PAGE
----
Need a Bank Loan? Fuhgeddaboutit!
Guest post by John Calia
Well, you’ve survived the Great Recession and your outlook isn’t quite as glum as it once was. The economy doesn’t look great but it doesn’t look like it’s going to get worse right now. Maybe – just maybe – it’s time to invest a few shekels in your business. A couple of new salespeople, some updated equipment, some new software…maybe you can get a jump on the competition. But where will you get the money to invest in your business? From a bank? Not so fast.
Inc. magazine has analyzed the latest data from the FDIC and come to the conclusion that it’s largely the big guys who are getting bank loans. Total commercial loans are up 12 percent year over year to $1.5 trillion. But, not for small businesses.
“Well, why not?” you might ask. Haven’t you done everything right? You reduced expenses during the recession; you learned how to control your inventory. You may have even figured out which products or customers were unprofitable and eliminated them. And what about the platoon of blue-suited loan officers that keep button-holing you at business networking meetings? Don’t they want to loan you money?
The questions might best be answered by looking at the other side of the coin. The Fed’s zero interest rate policies have greatly benefited smart operators whose primary skill is financial engineering rather than job creation. But the real downside is that the policy also reduces banks’ profitability on loans. Low interest rates mean lower spreads for banks that make loans. Many bankers take the view that the profit opportunity is not sufficient to take the risk of making small business loans.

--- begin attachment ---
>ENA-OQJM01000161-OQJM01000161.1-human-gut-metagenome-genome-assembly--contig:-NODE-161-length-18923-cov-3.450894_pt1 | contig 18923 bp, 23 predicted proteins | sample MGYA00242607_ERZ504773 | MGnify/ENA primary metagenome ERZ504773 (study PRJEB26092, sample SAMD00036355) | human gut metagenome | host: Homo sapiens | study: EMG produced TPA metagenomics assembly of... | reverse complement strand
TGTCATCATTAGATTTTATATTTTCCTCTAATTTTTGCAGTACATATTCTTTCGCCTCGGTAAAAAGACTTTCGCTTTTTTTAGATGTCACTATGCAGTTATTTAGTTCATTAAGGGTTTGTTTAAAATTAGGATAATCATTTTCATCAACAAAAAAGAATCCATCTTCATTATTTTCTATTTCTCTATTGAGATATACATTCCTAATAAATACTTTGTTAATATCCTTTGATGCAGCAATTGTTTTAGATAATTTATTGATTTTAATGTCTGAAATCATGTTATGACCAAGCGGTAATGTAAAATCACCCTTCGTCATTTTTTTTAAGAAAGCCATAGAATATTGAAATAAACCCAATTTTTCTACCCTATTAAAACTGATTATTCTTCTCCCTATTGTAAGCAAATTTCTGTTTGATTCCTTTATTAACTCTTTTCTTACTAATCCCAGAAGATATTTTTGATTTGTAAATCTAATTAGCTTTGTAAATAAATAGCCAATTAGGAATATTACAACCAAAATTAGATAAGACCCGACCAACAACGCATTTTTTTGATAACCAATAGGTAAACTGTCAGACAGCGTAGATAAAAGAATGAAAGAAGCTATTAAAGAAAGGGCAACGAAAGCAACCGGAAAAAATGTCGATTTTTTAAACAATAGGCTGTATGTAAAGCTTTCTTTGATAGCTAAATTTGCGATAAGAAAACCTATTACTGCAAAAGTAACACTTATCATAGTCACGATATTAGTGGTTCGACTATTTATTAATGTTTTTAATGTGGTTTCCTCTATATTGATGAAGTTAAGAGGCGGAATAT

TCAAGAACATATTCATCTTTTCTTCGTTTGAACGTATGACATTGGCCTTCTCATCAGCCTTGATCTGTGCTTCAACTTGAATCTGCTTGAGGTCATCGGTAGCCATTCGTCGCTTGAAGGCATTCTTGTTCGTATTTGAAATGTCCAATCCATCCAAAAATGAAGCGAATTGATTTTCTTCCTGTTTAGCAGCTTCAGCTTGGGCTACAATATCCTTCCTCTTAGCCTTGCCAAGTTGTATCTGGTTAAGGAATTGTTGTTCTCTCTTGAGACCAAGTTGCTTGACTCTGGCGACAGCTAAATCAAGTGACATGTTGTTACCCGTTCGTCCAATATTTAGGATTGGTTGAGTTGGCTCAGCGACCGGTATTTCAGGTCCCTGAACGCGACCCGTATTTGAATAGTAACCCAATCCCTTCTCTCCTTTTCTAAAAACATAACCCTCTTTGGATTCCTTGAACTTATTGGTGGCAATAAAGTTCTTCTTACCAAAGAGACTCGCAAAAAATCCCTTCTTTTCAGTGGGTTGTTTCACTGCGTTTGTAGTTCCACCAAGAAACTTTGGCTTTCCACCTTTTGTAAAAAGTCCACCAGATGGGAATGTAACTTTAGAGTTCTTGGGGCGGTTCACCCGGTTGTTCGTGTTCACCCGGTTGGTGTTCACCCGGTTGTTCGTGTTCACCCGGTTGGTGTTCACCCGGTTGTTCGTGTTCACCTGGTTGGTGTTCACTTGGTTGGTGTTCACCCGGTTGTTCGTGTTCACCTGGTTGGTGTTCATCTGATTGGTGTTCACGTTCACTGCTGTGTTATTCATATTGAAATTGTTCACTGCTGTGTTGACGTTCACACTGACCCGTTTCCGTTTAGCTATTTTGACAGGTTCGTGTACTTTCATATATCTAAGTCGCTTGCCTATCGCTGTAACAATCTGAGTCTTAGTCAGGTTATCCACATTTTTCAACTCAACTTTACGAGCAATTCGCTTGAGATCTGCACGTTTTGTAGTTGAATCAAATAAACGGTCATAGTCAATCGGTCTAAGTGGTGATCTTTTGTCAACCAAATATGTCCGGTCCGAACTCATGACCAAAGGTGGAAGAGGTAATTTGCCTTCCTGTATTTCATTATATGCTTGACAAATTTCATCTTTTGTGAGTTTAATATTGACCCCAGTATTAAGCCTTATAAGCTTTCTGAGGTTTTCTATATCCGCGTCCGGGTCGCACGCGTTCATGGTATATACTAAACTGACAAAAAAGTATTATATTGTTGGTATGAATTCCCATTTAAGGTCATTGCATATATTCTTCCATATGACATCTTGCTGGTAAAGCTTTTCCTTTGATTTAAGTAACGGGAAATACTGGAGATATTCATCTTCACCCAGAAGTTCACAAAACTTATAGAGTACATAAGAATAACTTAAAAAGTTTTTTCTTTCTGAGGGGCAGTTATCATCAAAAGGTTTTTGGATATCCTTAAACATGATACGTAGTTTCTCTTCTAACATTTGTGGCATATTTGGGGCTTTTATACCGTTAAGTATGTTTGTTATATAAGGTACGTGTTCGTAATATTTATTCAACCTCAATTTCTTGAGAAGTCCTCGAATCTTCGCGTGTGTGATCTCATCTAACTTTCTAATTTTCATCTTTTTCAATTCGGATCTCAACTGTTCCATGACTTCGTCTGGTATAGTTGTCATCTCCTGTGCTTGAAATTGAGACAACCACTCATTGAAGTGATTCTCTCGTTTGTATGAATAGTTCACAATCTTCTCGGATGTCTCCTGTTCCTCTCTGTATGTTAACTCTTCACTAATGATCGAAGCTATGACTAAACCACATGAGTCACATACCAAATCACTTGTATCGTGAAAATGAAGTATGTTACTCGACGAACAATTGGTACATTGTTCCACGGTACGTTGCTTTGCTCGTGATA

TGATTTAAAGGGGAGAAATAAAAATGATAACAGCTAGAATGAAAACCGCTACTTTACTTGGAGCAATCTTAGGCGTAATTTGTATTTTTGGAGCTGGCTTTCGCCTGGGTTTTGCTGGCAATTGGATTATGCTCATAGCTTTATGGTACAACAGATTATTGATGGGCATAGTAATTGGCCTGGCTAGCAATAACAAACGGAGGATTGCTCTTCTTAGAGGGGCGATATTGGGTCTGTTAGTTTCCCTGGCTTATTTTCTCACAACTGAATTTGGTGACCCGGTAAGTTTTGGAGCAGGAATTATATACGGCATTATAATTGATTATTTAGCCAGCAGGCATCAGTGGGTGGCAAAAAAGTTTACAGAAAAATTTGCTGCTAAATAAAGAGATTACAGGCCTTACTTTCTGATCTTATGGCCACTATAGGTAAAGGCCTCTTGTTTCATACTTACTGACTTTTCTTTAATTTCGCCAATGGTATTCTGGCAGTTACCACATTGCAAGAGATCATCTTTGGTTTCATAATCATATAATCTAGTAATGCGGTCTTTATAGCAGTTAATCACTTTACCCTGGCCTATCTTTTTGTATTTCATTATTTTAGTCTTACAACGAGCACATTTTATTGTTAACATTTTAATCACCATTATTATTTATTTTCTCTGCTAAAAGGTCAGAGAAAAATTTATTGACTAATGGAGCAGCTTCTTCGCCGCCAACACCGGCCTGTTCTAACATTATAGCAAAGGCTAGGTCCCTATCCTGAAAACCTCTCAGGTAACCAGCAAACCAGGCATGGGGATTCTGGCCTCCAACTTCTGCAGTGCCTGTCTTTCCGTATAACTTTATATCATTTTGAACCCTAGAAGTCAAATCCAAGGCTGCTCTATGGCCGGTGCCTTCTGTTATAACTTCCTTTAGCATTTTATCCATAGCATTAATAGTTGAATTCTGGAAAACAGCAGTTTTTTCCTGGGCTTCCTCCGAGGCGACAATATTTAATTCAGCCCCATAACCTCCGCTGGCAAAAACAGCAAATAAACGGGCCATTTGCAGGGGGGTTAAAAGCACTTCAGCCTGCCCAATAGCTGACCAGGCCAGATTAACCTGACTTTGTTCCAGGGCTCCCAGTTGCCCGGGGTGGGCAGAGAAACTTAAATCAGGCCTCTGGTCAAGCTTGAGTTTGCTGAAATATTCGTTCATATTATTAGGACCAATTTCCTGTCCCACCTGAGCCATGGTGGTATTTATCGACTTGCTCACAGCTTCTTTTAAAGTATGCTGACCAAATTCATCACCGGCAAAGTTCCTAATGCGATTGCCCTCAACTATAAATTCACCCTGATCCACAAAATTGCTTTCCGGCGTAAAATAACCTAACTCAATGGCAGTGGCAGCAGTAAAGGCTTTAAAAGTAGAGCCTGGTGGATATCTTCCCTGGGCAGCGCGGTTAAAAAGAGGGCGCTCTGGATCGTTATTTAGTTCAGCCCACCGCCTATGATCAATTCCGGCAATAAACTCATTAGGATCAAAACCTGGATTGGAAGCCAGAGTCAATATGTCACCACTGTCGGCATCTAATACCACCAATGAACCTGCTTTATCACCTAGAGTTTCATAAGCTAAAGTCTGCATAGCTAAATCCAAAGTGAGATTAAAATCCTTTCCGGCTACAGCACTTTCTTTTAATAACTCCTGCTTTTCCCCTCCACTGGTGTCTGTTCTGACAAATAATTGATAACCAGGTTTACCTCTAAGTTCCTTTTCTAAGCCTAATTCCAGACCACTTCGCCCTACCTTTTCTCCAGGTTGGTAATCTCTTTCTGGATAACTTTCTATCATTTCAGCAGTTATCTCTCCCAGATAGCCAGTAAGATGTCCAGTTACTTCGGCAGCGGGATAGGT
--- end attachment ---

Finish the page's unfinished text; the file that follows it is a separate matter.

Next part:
Why are big banks lending? Well, the new regulatory scheme outlined by the Dodd-Frank financial reform bill is designed to ensure that Too Big to Fail (TBTF) banks do not fail. In other words, the management of those banks need not fear the consequences of decisions gone bad. There is no threat of an FDIC takeover. And no TBTF banks will be allowed to go bankrupt. After all, that’s what Too Big to Fail means.
The Bank for International Settlements estimates that U.S. bank holding companies gain the equivalent of a $300 billion subsidy by these policies. In other words, the implicit guarantee of the reforms have enabled the TBTF banks to take more risk, including commercial lending, even while their Main Street counterparts (community banks) are struggling to conform to the new regulations that stem from the same reform law.
Still the blue suits, who live mostly on commission, have to be lending to someone, right? So, what are they looking for? Well, you wouldn’t be surprised by the criteria. They are looking for a recent record of growth in revenue and profit. They will look at your projections to see how you will pay the loan back. And more importantly, they will want to see that you have control over your business. In fact, if you haven’t implemented Enterprise Resource Planning (ERP) software, they may require it in the covenants to the loan agreement.
Your CFO should be able to help you implement these new controls and reports. And, trust me, your bottom line will benefit if you take these internal procedures seriously. In other words, it’s not just the CFO’s responsibility. For these controls to work, you have to be the prime mover. Leadership comes from the top and, if you own the business, you’re at the top.
If you’re not big enough to afford the additional six-figure compensation package that a good CFO will demand, you might consider a fractional CFO. There are many firms that offer such services including my former partners at The SCA Group.
There is a lot to overcome if you need expansion capital. But it can be done. It will require a lot of work. However, if you somehow managed to survive the recession, it will seem like a walk in the park.